To understand the effect of mobile phones and other wireless technologies on the brains of children and youngsters, researchers in London are planning to conduct a study involving 160 secondary schools in the capital.
The study, led by researchers from Imperial College London, will try to understand the safety of mobile phone use.
Professor Patrick Haggard, deputy director of the Institute of Cognitive Neuroscience at University College London and chairman of the Scamp steering committee, said, "This study has two particularly valuable aspects: it attempts to estimate the children's exposure to radio frequency fields as precisely as possible, and it uses a carefully-designed suite of tests to measure many of the key cognitive functions that are developing during adolescence."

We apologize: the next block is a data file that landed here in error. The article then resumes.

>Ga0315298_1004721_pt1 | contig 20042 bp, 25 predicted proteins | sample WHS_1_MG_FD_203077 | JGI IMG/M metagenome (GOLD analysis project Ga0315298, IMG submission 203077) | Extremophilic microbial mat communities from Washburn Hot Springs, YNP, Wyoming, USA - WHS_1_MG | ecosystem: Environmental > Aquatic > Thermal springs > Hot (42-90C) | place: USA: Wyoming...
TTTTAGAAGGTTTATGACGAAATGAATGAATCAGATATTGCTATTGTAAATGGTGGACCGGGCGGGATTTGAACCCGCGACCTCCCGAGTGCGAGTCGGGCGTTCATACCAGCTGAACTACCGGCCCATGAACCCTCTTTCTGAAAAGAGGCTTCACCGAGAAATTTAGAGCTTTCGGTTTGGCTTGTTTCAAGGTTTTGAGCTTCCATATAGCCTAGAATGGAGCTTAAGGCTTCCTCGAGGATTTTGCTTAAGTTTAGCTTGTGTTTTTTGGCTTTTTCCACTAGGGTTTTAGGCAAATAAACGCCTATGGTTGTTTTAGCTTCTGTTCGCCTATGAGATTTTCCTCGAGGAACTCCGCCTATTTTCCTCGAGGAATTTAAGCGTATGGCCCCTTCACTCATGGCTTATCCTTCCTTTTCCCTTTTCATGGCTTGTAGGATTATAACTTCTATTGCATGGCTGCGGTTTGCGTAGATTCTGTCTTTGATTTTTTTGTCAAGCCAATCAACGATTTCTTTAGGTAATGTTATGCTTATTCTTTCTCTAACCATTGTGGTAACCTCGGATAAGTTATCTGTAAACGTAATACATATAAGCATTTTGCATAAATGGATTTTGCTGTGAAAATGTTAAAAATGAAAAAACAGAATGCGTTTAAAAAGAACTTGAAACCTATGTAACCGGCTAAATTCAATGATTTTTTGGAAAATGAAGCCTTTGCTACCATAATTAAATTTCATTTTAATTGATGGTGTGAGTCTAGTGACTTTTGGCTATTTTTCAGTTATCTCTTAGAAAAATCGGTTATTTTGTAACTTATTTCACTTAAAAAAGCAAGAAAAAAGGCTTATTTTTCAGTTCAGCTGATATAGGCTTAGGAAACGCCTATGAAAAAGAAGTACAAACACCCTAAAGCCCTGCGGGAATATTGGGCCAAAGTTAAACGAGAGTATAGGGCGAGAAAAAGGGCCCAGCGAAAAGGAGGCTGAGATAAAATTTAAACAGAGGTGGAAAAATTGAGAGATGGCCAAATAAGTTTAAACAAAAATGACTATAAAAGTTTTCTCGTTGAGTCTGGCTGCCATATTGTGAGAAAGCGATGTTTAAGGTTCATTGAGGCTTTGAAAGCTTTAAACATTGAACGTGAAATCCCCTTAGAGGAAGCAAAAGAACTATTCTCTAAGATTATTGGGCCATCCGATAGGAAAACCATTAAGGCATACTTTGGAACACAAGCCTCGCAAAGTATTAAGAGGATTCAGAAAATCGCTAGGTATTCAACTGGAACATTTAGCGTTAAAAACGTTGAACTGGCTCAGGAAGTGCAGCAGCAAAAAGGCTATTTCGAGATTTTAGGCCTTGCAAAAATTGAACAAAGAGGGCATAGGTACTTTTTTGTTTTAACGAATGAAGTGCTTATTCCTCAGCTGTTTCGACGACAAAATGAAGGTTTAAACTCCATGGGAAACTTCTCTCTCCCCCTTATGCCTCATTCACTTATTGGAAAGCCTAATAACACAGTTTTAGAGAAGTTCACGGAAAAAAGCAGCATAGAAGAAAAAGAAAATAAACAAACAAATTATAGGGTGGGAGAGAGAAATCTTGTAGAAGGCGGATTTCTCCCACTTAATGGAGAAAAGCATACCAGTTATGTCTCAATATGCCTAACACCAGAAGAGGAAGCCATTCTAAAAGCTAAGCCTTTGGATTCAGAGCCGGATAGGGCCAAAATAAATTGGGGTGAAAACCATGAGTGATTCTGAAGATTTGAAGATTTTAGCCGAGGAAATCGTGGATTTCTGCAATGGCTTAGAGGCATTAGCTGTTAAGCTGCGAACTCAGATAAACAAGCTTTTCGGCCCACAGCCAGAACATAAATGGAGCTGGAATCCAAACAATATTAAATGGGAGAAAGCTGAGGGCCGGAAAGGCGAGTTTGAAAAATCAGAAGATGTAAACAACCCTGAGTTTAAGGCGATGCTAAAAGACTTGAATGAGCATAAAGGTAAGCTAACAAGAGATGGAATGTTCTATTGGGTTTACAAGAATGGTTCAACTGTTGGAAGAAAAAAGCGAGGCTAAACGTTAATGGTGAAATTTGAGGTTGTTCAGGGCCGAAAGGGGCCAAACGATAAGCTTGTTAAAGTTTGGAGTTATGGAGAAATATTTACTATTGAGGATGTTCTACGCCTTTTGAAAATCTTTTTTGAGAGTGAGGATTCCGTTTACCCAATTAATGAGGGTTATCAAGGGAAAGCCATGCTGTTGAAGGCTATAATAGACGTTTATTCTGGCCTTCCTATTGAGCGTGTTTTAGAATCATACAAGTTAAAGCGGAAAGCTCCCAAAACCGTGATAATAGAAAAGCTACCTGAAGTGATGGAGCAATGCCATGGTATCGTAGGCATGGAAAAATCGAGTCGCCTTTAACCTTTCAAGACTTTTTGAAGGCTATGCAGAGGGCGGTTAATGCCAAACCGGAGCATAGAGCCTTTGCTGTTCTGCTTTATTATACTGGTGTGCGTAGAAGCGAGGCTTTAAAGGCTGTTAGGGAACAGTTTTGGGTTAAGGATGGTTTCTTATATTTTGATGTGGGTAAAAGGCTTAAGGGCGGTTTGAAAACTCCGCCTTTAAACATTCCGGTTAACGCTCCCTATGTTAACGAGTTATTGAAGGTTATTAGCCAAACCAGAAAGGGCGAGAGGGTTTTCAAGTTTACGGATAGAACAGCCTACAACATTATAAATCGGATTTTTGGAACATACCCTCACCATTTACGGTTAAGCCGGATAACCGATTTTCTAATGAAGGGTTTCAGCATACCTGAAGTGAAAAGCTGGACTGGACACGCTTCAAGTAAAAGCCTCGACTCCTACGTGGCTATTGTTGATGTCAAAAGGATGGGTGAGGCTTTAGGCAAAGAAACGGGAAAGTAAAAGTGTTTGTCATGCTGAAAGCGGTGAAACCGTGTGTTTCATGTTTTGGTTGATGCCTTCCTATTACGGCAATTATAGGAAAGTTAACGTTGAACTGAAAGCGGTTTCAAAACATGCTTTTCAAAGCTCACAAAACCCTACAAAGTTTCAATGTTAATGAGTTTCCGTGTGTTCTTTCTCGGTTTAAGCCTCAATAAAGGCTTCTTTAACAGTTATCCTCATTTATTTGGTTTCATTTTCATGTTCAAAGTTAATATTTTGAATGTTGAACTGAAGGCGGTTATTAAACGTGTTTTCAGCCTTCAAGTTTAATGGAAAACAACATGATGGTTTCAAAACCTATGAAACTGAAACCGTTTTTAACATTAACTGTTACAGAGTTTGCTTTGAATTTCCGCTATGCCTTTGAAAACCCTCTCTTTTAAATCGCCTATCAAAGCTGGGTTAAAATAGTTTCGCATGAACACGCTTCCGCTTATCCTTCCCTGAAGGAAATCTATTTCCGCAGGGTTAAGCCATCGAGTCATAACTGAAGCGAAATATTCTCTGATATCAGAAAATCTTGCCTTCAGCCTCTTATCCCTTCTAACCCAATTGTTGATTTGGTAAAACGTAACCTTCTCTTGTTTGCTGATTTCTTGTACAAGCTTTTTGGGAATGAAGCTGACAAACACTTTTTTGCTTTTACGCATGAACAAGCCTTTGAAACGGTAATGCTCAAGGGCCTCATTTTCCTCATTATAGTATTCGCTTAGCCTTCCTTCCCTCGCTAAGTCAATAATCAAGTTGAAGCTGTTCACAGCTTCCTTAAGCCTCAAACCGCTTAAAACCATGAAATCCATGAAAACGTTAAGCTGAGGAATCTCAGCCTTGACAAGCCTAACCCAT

Some researches have said that developing brain and nervous system may be more vulnerable to radio frequency exposures.
Professor Paul Elliott, director of Imperial's Centre for Environment and Health, said it was important to understand better the evidence base on mobile phone safety to give better advice to parents and children.
"Scientific evidence available to date is reassuring and shows no association between exposure to radio frequency waves from mobile phone use and brain cancer in adults in the short term. But the evidence available regarding long-term heavy use and children's use is limited and less clear," he said.
It has been found that 70 per cent of 11-12 year olds in the UK possess a mobile phone and the number goes up to 90 per cent by the age of 14.
The investigation is being conducted under the Research Initiative on Health and Mobile Telecommunications and funded by the mobile phone companies and the Department of Health.